For a lot of us, having a car is an essential part of our lives. From getting to work, to getting away, there’s no arguing that our car is our companion for so many important events. At the same time, most of us have very little idea of what’s going on inside of our vehicles. For machines that accompany us almost every day, we have very little knowledge of what’s going on under the hood. Maybe it’s time to get to know them a little better. Volvos are very reliable cars, but if you have a Volvo from the early 2000s, it is best to have a little knowledge as to some common problems with your car’s transmission. Even Volvo models as recently as 2016 have drivers reporting issues with the transmission. Let’s take a look at these in the article below.
What’s Under The Hood
The transmission is both an essential and incredibly complex part of your car. While those who know how to drive a manual transmission have a clear understanding of what each gear does and when you need to use it, an automatic transmission does that work for you. It also means you need to know when something is going wrong. If your transmission has completely failed, there’s no choice other than to replace it.
Changes to Volvo
In the early 2000s, Volvo decided to redesign their powertrain, the set of parts that transmits energy from a car’s engines to its axles. The powertrain consists of the engine, the driveshaft, and transmission. These combine to be the components responsible for generating power, then transferring that energy from the car to the road. In other words, it’s what makes your car go.
European cars have a reputation for being built better than rivals that manufacture vehicles in other countries. Over the years, the name Volvo has become synonymous with durability and reliability. Originally, they were built to withstand rough, poorly paved roads, so let’s take a look at what happened with these models.
The problem started with the powertrain. Volvo went with a new powertrain for their models made in the early 2000s, putting these new powertrain models at the heart of all their vehicles. Drivers started experiencing problems at relatively low mileages.
If you own one of these models, one of the first signs of transmission problems is a hesitation and then a hard shift when your car switches gears. Some cars from this period experience problems as early as 30,000 to 50,000 miles. If you bought your Volvo between 2000 and 2016, it’s worth keeping your eye on things.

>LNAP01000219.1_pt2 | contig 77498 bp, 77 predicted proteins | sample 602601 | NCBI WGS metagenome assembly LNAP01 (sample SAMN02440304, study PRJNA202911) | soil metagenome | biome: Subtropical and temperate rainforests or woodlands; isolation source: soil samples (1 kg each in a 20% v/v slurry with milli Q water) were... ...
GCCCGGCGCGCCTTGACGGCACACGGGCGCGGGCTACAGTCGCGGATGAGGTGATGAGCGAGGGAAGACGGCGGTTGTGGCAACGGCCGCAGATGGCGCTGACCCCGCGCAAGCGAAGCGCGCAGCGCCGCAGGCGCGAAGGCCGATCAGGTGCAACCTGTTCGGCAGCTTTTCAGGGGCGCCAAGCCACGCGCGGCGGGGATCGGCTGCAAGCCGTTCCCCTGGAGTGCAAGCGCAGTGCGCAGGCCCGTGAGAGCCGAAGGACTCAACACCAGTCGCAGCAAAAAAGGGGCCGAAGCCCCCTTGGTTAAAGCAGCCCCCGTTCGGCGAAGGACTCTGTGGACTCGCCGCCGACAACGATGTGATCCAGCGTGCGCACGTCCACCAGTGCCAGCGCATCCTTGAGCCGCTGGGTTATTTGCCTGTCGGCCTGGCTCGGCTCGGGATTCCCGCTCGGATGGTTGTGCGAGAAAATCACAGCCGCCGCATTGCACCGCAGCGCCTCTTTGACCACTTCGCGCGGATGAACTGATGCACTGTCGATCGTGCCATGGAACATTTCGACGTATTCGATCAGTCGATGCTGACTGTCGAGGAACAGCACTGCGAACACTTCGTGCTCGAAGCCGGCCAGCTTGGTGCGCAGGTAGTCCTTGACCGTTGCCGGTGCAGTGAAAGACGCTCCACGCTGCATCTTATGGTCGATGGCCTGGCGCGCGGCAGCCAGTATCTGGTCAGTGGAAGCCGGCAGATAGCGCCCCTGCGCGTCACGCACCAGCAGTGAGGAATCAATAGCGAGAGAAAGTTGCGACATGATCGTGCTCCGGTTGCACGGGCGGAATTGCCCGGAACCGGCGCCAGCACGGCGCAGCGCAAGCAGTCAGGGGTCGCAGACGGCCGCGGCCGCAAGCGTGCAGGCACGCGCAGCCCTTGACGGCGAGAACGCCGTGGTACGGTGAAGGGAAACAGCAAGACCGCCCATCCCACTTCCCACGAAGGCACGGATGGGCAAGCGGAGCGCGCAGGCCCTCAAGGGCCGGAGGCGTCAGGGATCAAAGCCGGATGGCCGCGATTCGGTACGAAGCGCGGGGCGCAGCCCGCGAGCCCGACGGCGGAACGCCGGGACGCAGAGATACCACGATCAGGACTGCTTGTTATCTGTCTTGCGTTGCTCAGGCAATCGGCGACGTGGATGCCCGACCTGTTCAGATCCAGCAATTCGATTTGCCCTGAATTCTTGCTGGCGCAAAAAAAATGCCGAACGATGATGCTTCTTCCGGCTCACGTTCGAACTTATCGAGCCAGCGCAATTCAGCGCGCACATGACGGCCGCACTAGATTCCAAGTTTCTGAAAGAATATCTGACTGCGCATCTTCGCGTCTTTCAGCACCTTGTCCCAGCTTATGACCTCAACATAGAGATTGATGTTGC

In general, there are a variety of options for transmission issues. Sometimes a transmission flush is enough to fix it. Your Volvo should get serviced every 30,000 to 50,000 miles. A simple fluid refill might be just what the technician ordered. Other models may require you to find a mechanic who specializes in European cars, where they can do a little reprogramming on the Electronic Control Unit of your car. It will help the shifting. However, this is only a bandaid for the real problem.
The best option is to fix the transmission itself. Due to all of the complaints, Volvo designed a mechanical update for this model of transmission. For some models, this was as simple as changing a piece of the valve body. This is the part of your automatic transmission that guarantees a smooth gear shift. Sometimes, the transmission is too far gone and needs to be rebuilt or replaced entirely.
European Motor Cars Will Help
A Volvo is a precision vehicle with specialized parts. It requires a mechanic who knows how to fix them properly and then maintain all the working parts of your car. Luckily, if you live in the Summerlin, Spring Valley, and Las Vegas areas of Nevada, you have a great facility available to you.
For the last 30 years, European Motor Cars has served the Las Vegas area and surrounding communities with a comprehensive range of services, ranging from diagnostics to total engine rebuilds. We specialize in European cars, meaning you can count on European Motor Cars to make repairs, provide service, and perform maintenance to keep your Volvo in top condition. Call us today for an appointment or come by for a consultation.